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Princess Birgitta of Sweden

Princess Birgitta of Sweden, Princess of Hohenzollern (Birgitta Ingeborg Alice; born 19 January 1937) is an elder sister of King Carl XVI Gustaf.

Princess Birgitta
Princess Birgitta.jpg
Princess Birgitta at the wedding of her niece Madeleine on 8 June 2013
Born (1937-01-19) 19 January 1937 (age 82)
Haga Palace, Solna, Sweden
IssuePrince Carl Christian
Princess Désirée
Prince Hubertus
Full name
Birgitta Ingeborg Alice
FatherPrince Gustaf Adolf, Duke of Västerbotten
MotherPrincess Sibylla of Saxe-Coburg and Gotha


Born at Haga Palace in Stockholm, she is the second child of Prince Gustaf Adolf, Duke of Västerbotten and Princess Sibylla of Saxe-Coburg and Gotha, and a granddaughter of King Gustaf VI Adolf. Her sisters are Princess Margaretha, Mrs. Ambler, Princess Désirée, Baroness Silfverschiöld, and Princess Christina, Mrs. Magnuson. She is a first cousin of Queen Margrethe II of Denmark

Among her sisters she alone married a man of princely status, and, in keeping with the tradition that princesses who marry princes retain their royal status, Princess Birgitta retained her Swedish style of Royal Highness,[1] a higher treatment than that of Serene Highness, to which the Princes of Hohenzollern and their wives were historically entitled.


Princess Birgitta in 1958

On a visit in 1959 to friends and relatives in Germany, Birgitta met her future husband at a cocktail party.

On 15 December 1960, her engagement to Prince Johann Georg of Hohenzollern (31 July 1932 – 2 March 2016), was announced.

The civil ceremony took place at the Royal Palace of Stockholm on 25 May 1961, and the religious in the Sankt Johann Church at the bridegroom's Family Palace of Sigmaringen on 30 May/ 31 July 1961. The bridesmaids were the bride’s sister Princess Christina and cousin Princess Benedikte of Denmark; the groomsmen were the bride's brother Crown Prince Carl Gustaf and her cousin Count Michael Bernadotte of Wisborg (son of Sigvard Bernadotte).[2]

Birgitta applied to convert to Roman Catholicism when she married the Hohenzollern prince, but her application was rejected in wording which questioned her spiritual commitment to the change.[3]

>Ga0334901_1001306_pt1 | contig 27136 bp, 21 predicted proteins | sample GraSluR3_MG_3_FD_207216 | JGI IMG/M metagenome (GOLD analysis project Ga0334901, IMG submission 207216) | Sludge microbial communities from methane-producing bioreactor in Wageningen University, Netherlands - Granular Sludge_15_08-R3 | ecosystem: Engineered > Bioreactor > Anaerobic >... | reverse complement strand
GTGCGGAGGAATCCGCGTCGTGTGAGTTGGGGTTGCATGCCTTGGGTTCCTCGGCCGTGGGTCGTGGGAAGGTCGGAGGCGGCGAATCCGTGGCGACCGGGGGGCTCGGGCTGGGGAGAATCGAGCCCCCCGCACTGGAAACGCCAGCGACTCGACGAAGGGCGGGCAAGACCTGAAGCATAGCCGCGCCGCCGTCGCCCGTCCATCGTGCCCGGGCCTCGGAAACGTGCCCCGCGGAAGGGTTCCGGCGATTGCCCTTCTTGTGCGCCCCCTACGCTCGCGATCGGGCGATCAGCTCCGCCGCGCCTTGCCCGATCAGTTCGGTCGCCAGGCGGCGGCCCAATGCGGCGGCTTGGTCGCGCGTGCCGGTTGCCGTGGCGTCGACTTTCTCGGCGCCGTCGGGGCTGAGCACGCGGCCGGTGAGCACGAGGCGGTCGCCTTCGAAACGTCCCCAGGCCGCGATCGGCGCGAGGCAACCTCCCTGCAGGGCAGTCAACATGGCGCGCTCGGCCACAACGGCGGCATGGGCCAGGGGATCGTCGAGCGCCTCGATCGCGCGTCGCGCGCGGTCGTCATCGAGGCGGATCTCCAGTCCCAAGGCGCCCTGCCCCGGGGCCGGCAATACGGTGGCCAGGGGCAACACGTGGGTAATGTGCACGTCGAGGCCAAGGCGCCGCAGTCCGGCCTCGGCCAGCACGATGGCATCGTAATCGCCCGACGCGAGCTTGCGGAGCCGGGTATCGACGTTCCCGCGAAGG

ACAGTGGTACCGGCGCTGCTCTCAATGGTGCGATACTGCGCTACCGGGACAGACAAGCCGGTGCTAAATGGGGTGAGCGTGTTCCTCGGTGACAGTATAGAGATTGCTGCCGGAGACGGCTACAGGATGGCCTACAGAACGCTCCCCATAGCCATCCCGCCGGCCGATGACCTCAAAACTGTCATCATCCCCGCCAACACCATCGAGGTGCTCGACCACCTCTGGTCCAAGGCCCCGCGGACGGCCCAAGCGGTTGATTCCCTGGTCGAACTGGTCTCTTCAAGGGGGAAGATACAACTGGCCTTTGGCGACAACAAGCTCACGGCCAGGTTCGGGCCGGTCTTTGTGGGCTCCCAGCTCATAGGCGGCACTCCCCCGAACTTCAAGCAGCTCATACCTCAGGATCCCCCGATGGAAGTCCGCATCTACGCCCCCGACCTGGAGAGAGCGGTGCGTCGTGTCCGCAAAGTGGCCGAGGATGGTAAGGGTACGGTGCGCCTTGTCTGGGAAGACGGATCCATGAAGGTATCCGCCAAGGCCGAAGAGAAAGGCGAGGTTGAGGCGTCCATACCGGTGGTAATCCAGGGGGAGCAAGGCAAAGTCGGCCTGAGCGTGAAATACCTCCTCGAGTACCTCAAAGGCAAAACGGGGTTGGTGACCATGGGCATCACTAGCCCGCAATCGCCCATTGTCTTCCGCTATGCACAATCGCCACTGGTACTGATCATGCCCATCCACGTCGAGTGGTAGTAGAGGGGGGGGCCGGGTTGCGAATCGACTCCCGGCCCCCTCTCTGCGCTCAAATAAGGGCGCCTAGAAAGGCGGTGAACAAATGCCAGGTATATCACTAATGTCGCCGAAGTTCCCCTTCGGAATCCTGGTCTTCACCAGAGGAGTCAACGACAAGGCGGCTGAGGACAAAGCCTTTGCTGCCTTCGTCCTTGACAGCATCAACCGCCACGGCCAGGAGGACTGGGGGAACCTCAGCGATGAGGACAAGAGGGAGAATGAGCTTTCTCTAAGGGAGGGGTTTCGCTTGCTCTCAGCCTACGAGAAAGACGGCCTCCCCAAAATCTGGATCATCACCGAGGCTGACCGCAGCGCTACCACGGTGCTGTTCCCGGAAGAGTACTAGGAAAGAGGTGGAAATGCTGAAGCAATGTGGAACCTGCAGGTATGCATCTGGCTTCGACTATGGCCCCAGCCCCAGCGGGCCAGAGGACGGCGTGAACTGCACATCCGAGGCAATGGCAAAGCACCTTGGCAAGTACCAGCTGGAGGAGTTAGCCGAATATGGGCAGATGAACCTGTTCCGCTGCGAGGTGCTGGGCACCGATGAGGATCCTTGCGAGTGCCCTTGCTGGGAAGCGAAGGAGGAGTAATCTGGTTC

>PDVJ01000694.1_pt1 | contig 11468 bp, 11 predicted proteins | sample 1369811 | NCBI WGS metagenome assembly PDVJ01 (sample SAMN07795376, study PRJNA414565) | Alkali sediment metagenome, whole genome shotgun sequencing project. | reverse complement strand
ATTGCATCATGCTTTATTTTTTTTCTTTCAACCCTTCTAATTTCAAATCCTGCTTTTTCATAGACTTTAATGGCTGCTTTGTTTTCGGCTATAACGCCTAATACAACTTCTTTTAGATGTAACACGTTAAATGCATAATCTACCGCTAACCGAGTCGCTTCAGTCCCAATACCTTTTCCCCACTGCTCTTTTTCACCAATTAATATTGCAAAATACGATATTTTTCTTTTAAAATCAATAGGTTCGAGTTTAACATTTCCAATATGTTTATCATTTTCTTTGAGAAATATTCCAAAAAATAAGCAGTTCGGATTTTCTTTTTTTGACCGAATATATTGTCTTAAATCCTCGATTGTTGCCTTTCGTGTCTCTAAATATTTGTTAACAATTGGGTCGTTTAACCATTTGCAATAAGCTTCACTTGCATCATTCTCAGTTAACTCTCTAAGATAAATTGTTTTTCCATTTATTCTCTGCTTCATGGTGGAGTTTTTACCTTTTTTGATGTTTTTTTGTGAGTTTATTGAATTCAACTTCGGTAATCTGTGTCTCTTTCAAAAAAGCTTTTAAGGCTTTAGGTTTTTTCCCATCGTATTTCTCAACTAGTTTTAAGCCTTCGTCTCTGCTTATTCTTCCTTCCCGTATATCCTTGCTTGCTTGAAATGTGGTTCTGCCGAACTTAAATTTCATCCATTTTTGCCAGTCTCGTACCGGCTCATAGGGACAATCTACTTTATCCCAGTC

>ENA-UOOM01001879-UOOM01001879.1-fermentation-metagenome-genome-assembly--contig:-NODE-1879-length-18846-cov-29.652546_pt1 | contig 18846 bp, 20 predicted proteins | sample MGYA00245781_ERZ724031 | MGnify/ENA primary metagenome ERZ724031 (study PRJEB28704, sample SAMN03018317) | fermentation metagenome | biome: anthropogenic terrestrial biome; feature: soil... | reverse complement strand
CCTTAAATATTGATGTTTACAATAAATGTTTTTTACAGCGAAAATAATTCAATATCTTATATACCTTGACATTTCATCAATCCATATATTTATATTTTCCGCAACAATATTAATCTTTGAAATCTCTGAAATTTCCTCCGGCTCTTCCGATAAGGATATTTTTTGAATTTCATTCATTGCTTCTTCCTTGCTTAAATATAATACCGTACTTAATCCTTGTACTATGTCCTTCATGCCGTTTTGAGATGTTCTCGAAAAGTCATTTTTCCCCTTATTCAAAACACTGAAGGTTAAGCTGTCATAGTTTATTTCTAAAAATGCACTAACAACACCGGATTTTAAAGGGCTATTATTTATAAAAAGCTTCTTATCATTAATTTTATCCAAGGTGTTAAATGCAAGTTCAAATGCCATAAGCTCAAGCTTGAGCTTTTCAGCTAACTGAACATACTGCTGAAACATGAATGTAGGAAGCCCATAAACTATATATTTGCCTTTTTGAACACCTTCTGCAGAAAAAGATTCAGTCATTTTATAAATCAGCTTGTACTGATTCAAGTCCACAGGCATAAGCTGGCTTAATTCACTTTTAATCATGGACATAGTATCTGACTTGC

Of her marriage, she had three children: Carl (b. 1962), Désirée (b. 1963), and Hubertus (b. 1966). She and her children were passed over for succession to the Swedish throne when subsequent absolute primogeniture was established in Sweden in 1979 and 1980, and then only included her brother's descendants and her uncle Prince Bertil.

Prince Johann Georg and Princess Birgitta separated in 1990, although they remained legally married. She lives on the island of Majorca in Spain, while her husband lived in Munich. He died in 2016.

Public lifeEdit

In November 1960 Birgitta visited the United States accompanied by her younger sister Princess Désirée on behalf of their grandfather King Gustaf VI Adolf for the 50th anniversary of The American-Scandinavian Foundation. In their honour a ball was organised for the two princesses at the Renaissance Blackstone Hotel in Chicago by Mayor Richard Daley.[4]

Princess Birgitta has been involved with golf and charities outside of Sweden and is an honorary board member of the (British) Royal Swedish Golfing Society,[5] a position she took over when her uncle Prince Bertil died. She has her own golf competition in Majorca, the Princess Birgitta Trophy, at her home golf course.

Title, styles, honours and armsEdit

Birgitta's Coat of arms as a Swedish princess
Birgitta's arms since marrying Prince Johann Georg


  • 19 January 1937 – 25 May 1961: Her Royal Highness Princess Birgitta of Sweden
  • 25 May 1961 – present: Her Royal Highness Princess Birgitta of Sweden and Hohenzollern


National honoursEdit

Foreign honoursEdit


See alsoEdit


  1. ^ "Placering - Sveriges Kungahus". Retrieved 17 August 2013.
  2. ^ "Golden wedding: Princess Birgitta of Sweden & Prince Johann Georg von Hohenzollern married 50 years ago". Sofia's Blog. 6 June 2011. Archived from the original on 27 August 2011. Retrieved 17 May 2019.
  3. ^ Roger Lundgren in Sibylla en biografi Bonniers Stockholm ISBN 9789100111120 p. 223
  4. ^ "November 3, 1960 - 2 Princesses Will Visit Chicago | Chicago Tribune Archive". 3 November 1960. Retrieved 6 January 2017.
  5. ^ "Latest competitions - The Royal Swedish Golfing Society". Retrieved 17 August 2013.
  6. ^ "Photographic image". Retrieved 6 January 2017.
  7. ^ "Photographic image" (JPG). Retrieved 6 January 2017.
  8. ^ "Photographic image" (JPG). Retrieved 6 January 2017.
  9. ^ "Photographic image" (JPG). Retrieved 6 January 2017.

External linksEdit